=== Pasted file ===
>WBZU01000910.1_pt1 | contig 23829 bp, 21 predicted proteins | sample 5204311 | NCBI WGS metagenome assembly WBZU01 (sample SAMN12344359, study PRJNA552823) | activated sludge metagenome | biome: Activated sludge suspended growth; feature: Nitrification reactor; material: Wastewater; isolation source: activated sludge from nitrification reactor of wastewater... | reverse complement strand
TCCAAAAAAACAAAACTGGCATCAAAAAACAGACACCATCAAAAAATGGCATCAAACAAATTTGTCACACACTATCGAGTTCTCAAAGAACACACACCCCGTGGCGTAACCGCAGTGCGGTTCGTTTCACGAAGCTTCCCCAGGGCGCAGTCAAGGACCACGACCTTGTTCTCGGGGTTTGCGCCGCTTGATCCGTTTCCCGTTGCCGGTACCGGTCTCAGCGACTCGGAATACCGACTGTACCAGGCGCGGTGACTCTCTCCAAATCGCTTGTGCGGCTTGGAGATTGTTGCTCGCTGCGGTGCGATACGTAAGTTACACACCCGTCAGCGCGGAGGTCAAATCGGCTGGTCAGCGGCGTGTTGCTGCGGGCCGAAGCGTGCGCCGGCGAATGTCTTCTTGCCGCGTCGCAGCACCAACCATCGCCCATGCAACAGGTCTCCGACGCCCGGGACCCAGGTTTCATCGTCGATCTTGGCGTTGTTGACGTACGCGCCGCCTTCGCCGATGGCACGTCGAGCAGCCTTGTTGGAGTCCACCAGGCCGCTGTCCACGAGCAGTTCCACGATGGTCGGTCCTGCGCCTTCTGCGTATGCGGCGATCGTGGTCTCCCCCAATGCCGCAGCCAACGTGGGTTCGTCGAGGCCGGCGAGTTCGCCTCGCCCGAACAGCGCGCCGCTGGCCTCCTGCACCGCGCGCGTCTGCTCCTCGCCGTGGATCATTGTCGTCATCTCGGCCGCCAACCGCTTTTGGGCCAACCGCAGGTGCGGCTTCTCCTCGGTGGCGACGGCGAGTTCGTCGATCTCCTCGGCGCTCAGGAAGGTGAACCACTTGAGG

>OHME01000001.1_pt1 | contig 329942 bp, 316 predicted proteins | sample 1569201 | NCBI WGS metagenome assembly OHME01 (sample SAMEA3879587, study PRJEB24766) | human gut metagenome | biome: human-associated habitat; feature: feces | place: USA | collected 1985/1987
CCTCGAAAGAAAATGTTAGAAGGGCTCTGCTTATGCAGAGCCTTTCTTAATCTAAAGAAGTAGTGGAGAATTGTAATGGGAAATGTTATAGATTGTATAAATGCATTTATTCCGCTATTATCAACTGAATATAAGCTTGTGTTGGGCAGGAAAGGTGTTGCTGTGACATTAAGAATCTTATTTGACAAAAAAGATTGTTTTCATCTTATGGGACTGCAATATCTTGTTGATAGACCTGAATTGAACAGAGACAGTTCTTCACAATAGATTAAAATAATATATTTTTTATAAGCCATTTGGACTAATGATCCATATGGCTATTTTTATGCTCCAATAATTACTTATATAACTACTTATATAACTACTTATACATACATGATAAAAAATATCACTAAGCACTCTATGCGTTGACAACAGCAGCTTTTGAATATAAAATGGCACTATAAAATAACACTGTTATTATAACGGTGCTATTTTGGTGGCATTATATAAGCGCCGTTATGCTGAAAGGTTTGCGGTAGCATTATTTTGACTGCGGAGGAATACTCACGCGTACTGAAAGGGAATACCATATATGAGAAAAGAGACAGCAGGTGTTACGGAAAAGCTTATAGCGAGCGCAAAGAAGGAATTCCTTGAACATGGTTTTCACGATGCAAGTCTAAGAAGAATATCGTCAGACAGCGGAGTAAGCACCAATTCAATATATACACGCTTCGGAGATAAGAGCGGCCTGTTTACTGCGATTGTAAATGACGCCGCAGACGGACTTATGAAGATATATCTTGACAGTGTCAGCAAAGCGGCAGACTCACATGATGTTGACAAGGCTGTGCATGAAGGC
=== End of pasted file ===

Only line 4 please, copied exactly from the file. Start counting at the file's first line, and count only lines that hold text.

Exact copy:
CCTCGAAAGAAAATGTTAGAAGGGCTCTGCTTATGCAGAGCCTTTCTTAATCTAAAGAAGTAGTGGAGAATTGTAATGGGAAATGTTATAGATTGTATAAATGCATTTATTCCGCTATTATCAACTGAATATAAGCTTGTGTTGGGCAGGAAAGGTGTTGCTGTGACATTAAGAATCTTATTTGACAAAAAAGATTGTTTTCATCTTATGGGACTGCAATATCTTGTTGATAGACCTGAATTGAACAGAGACAGTTCTTCACAATAGATTAAAATAATATATTTTTTATAAGCCATTTGGACTAATGATCCATATGGCTATTTTTATGCTCCAATAATTACTTATATAACTACTTATATAACTACTTATACATACATGATAAAAAATATCACTAAGCACTCTATGCGTTGACAACAGCAGCTTTTGAATATAAAATGGCACTATAAAATAACACTGTTATTATAACGGTGCTATTTTGGTGGCATTATATAAGCGCCGTTATGCTGAAAGGTTTGCGGTAGCATTATTTTGACTGCGGAGGAATACTCACGCGTACTGAAAGGGAATACCATATATGAGAAAAGAGACAGCAGGTGTTACGGAAAAGCTTATAGCGAGCGCAAAGAAGGAATTCCTTGAACATGGTTTTCACGATGCAAGTCTAAGAAGAATATCGTCAGACAGCGGAGTAAGCACCAATTCAATATATACACGCTTCGGAGATAAGAGCGGCCTGTTTACTGCGATTGTAAATGACGCCGCAGACGGACTTATGAAGATATATCTTGACAGTGTCAGCAAAGCGGCAGACTCACATGATGTTGACAAGGCTGTGCATGAAGGC